Art review: New Contemporaries, Royal Scottish Academy, Edinburgh
RSA New Contemporaries, Royal Scottish Academy, Edinburgh ****
Two major events are fixed in the Royal Scottish Academy’s busy calendar: the Annual Exhibition and New Contemporaries, which features work by artists selected by Academy members from the degree shows of Scotland’s five art colleges. Except of course it hasn’t quite worked like that in these disrupted times. The 2022 New Contemporaries show includes around 50 artists and a small group of architects, but they are actually the graduating class of 2020, although even then the process was not normal. There were no degree shows in 2020. Selection had to be made from online presentations. The exhibition should then have taken place in the spring of 2021, but that wasn’t possible either. So we have missed a year, and the graduating class of 2020 is actually showing in 2022. Somehow the programme will have to catch up with the missing year of 2021. Meanwhile, too, the graduating students of 2020 have had an extra year. They may be just a little bit further on in their careers, but, on the other hand, the difficulties of the last two years have perhaps also been especially acute for students and they may have needed extra time. Teaching was online and they had to try to find space to work at home instead of in their college studios.
Certainly a troubled mood is apparent right at the beginning of the show. The right-hand half of the first gallery is entirely occupied by Madeleine Wood’s startling cutout, life-sized drawings. Covering both walls, floor to ceiling, some are pasted together in loose assemblages, while others are free-standing. On its own on the end wall, a single figure looking like a female version of the ancient forest spirit, the Green Man, dominates the scene. Emerging perhaps from the forests of the artist’s unconscious, the whole assemblage is an extraordinary phantasmagoria of strange creatures, but it is all drawn with real energy and conviction.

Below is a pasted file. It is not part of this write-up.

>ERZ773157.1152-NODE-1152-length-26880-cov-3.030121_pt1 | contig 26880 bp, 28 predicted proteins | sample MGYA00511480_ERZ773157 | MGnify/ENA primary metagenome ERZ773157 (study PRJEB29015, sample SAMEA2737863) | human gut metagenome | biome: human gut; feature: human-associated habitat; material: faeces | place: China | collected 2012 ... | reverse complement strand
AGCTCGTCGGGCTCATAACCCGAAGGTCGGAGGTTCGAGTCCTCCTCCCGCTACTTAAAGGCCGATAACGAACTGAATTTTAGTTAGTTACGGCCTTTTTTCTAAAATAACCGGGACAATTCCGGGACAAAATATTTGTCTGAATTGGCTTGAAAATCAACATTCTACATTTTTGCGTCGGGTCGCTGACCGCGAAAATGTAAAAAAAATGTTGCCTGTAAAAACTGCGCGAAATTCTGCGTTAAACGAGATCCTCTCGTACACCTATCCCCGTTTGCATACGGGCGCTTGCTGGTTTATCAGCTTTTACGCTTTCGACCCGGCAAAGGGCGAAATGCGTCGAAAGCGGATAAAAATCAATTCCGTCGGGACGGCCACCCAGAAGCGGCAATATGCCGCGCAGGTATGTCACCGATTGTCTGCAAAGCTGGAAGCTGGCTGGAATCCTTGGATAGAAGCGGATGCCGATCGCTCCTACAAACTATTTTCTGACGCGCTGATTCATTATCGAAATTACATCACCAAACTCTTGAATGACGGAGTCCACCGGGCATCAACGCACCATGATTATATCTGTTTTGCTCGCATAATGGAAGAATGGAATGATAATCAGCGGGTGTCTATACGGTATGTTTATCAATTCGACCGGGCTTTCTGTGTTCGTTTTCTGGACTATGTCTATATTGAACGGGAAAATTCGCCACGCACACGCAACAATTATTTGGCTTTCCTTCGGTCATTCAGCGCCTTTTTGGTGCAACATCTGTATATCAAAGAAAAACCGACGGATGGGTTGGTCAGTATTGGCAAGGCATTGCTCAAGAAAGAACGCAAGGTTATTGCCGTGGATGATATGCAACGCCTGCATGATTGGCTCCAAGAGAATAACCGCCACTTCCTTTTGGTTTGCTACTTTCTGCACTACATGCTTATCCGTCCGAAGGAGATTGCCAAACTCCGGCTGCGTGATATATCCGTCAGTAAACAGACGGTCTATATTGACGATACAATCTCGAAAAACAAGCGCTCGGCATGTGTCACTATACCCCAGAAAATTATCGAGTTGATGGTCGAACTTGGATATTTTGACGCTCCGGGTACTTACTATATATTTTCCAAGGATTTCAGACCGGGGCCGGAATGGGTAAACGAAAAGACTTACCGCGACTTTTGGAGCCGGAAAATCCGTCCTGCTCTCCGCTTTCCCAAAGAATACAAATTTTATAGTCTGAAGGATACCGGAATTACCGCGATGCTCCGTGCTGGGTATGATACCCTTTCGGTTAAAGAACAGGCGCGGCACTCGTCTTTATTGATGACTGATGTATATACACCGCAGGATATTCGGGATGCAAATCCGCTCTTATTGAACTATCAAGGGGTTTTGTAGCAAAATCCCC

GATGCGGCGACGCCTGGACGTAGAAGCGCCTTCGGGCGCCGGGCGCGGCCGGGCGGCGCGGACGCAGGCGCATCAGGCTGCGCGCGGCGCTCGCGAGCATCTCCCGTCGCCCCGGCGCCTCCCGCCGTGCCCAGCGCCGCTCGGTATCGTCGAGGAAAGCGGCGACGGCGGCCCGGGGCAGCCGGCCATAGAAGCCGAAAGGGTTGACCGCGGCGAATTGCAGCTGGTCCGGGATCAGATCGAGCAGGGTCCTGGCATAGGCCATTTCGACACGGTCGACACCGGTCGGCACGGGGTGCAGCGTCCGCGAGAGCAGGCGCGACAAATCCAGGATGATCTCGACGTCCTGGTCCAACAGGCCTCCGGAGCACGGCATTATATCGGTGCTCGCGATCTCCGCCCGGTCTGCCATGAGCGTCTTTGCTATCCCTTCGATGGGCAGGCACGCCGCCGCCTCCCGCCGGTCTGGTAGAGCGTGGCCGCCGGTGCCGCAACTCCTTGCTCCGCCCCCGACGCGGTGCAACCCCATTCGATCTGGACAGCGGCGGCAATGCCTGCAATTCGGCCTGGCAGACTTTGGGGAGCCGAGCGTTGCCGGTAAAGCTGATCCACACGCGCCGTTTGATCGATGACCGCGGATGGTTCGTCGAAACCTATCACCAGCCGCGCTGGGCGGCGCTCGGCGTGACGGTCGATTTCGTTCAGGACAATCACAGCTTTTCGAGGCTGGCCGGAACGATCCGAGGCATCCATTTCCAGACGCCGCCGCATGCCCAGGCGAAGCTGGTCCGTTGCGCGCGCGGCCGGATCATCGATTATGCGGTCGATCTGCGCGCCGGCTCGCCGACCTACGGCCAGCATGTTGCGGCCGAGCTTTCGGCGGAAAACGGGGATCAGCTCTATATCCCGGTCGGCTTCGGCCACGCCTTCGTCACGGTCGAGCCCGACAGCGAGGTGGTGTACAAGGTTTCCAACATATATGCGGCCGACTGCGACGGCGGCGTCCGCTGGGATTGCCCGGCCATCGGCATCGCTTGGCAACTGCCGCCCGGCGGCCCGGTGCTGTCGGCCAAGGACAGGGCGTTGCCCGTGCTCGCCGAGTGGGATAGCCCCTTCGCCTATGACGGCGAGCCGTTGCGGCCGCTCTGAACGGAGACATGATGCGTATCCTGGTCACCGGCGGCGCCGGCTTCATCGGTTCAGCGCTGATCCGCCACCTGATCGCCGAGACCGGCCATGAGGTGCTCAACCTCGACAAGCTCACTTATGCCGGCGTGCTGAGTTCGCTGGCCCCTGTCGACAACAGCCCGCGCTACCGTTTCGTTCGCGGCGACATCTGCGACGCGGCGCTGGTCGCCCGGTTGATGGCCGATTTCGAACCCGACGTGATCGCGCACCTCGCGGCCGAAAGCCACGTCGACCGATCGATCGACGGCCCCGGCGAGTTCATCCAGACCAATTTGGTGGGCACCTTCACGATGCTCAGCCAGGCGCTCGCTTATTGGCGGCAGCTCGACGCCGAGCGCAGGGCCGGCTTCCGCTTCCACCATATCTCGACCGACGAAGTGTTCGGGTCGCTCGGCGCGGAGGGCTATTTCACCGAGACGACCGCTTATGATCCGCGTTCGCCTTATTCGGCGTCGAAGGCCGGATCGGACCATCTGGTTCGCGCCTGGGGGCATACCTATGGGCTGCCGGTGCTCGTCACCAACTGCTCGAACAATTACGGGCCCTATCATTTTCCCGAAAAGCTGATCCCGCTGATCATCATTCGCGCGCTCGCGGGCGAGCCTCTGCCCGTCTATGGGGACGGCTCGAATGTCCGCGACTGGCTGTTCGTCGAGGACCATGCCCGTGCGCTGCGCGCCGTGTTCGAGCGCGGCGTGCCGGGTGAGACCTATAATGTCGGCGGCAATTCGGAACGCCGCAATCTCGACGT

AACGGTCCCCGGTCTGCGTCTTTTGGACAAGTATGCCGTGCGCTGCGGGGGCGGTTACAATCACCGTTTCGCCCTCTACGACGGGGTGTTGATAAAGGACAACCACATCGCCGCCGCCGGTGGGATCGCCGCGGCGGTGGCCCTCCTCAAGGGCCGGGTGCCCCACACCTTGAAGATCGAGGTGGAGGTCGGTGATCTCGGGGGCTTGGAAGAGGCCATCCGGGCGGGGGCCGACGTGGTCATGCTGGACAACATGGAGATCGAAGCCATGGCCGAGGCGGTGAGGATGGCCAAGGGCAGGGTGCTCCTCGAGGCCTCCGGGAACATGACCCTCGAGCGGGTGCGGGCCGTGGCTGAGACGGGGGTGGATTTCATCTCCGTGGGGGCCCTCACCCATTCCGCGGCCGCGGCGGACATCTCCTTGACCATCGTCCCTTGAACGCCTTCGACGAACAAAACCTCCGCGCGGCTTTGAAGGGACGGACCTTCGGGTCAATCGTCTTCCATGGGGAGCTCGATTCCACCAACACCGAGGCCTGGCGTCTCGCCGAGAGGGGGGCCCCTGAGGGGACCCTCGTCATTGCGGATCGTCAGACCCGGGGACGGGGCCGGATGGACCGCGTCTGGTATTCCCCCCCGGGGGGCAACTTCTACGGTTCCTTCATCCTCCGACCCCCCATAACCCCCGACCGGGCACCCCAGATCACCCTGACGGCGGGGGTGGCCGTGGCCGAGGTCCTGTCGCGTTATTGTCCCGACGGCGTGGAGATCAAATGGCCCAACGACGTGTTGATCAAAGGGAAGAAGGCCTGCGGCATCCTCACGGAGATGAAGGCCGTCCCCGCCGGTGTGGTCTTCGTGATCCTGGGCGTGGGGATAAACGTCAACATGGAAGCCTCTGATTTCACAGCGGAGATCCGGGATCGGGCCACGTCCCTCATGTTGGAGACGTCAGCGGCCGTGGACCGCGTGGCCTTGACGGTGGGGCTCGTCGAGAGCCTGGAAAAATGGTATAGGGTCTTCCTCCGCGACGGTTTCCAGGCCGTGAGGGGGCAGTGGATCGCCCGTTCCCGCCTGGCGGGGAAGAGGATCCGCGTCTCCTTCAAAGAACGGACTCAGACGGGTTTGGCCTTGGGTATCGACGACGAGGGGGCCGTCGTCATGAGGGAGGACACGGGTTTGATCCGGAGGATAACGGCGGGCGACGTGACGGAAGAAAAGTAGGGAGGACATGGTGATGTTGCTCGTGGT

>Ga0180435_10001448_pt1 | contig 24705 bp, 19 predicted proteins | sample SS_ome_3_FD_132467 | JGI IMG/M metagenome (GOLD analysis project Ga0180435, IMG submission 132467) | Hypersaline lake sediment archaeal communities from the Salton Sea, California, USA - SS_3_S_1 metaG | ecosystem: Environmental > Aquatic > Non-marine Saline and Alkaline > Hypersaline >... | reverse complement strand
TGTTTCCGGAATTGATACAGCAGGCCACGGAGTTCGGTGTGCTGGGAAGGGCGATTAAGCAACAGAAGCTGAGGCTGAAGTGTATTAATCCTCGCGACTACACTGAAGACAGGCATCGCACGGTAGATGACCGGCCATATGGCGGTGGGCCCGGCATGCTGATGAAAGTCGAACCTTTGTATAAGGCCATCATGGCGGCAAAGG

At the other end of the gallery, Rosie Trevill’s work is not so different in mood, but is altogether more restrained in presentation. It consists of three hanging banners of red fabric with what is apparently a record of her thoughts and mental struggles. It appears to be written in her handwriting and then screen-printed in white on the red ground. Because of the way the cloth hangs, it is not all clearly legible, but perhaps that is the idea. Writing is an action in itself, even without a reader.
Josie Jones’ work is equally reflective, if a little less troubled. It is a set of images, some figurative some abstract. Assembled in intercutting layers, they seem to shift seamlessly between painting and photography. The effect is a little like poetic mental space that Rauschenberg created mixing painting with grainy newsprint pictures transferred to canvas.
Jack Whitelock paints strongly designed abstract pictures. They really need no gloss, although he has felt compelled to offer one. Catherine Eckersall’s painting Erigall Erigall is a striking variation on the theme of one of Max Ernst’s magic mountains and her other images are equally surrealist. Ellen Mitchinson creates powerful paintings that look like the childhood game of “heads bodies and legs” gone wild. She tells us that her work “explores the infinite mutability of the human body,” but her paintings are essentially a jumble of body parts with a few heads added. It is all carried out with such conviction that the effect is really impressive.